In what ways do the various components of digital marketing intersect and how can a company use that knowledge to its advantage? Gartner asked itself those questions and came up with the “Digital Marketing Transit” map, which resembles the map of the London Underground, with color-coded routes bearing names like mobility, analytics, and ad tech snaking out of the “Digital Marketing Hub.”
Each line includes “stops” such as fingerprinting, augmented reality, ad verification, and attribution. Clients who click on the stops in the paid version of the map get definitions of the functions as well as related research and a list of vendors. Many of the stops connect several lines, such as A/B testing, which spans user experience, analytics, and ad tech.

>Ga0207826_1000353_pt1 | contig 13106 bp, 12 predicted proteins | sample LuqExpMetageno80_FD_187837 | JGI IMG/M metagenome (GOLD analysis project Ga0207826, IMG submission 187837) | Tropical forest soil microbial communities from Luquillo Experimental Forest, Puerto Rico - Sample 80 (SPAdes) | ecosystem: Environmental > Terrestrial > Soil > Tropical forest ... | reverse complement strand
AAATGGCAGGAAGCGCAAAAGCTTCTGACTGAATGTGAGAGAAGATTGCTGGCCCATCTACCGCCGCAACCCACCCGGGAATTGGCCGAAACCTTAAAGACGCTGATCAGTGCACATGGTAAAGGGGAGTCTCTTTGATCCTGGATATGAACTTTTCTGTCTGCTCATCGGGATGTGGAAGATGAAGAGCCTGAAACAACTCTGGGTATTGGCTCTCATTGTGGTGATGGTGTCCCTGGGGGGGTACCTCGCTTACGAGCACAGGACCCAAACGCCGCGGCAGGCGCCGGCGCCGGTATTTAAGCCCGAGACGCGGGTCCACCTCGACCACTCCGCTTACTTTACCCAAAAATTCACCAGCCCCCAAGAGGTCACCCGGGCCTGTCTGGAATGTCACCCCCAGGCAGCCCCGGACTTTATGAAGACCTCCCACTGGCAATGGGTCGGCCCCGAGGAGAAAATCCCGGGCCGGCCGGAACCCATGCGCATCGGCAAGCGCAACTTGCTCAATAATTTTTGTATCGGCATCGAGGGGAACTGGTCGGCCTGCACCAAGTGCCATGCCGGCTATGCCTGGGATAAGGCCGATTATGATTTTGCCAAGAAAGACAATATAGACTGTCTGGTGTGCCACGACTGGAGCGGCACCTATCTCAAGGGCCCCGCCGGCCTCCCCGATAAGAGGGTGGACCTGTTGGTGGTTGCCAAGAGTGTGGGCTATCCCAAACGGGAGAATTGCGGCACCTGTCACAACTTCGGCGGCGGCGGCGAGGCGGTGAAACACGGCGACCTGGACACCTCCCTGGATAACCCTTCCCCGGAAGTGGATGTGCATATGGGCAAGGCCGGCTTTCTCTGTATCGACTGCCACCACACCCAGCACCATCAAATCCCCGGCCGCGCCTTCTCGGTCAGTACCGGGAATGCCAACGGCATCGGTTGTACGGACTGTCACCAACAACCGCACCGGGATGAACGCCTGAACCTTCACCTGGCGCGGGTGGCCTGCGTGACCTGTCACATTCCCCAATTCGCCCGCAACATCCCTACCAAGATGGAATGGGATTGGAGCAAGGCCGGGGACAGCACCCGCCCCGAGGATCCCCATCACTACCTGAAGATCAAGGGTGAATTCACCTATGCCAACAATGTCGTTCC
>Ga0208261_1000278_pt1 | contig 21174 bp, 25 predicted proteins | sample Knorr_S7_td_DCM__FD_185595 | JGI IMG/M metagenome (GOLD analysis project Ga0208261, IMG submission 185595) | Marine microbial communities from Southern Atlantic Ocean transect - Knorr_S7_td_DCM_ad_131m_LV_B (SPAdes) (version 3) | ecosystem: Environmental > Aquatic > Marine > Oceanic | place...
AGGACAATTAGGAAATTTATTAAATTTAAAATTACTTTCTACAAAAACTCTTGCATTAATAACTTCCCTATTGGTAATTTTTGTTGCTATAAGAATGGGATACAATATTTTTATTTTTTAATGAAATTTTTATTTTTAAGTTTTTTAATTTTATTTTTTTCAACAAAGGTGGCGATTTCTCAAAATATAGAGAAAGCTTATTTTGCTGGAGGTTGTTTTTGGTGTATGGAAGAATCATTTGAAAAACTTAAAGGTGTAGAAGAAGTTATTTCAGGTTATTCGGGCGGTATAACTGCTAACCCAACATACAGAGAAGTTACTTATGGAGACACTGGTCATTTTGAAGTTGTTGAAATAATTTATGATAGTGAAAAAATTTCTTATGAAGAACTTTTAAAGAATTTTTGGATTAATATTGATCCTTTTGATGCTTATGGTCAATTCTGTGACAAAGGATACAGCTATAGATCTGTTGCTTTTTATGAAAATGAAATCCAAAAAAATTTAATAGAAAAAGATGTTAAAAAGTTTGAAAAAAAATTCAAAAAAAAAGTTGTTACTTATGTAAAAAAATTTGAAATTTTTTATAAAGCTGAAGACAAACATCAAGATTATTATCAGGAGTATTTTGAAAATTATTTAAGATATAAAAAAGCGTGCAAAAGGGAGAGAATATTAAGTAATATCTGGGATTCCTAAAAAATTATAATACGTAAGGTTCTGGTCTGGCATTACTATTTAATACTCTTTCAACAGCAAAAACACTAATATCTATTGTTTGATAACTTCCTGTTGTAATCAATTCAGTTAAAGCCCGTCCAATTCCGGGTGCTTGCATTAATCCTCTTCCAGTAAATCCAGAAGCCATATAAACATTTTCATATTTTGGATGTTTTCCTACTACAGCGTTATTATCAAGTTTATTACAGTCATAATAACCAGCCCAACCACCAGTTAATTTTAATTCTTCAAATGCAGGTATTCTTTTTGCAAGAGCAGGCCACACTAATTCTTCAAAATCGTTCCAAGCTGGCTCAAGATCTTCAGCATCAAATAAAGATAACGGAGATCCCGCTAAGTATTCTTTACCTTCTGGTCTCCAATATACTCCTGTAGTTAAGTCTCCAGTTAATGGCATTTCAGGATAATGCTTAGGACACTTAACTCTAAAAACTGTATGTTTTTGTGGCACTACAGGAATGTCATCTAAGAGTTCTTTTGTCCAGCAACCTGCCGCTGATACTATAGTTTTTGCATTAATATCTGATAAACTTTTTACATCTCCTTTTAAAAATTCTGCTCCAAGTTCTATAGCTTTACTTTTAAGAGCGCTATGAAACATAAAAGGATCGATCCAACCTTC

The idea was to “convey a high-level understanding of how these different functions in the marketing organization fit together,” explained Gartner analyst Andrew Frank. “We’ve developed a situation where people are quite knowledgeable about the areas they’ve been involved in but less knowledgeable about how all this fits together.”
“There are other diagrams and charts out there,” he said, “but it was hard to find anything that described the relationships between the different areas in marketing. We’re trying to address this siloed tunnel vision that people struggle with when they need to think more broadly about enterprise strategy.”
Using visualization tools to make sense of concepts and big data is gaining traction. Gartner’s transit map follows Twitter’s acquisition of the startup Lucky Sort, which helps users identify patterns in live data streams. And information-management software developer Datawatch announced earlier this week that it would acquire Panopticon Software, a supplier of data visualization and discovery tools, for approximately $31.4 million.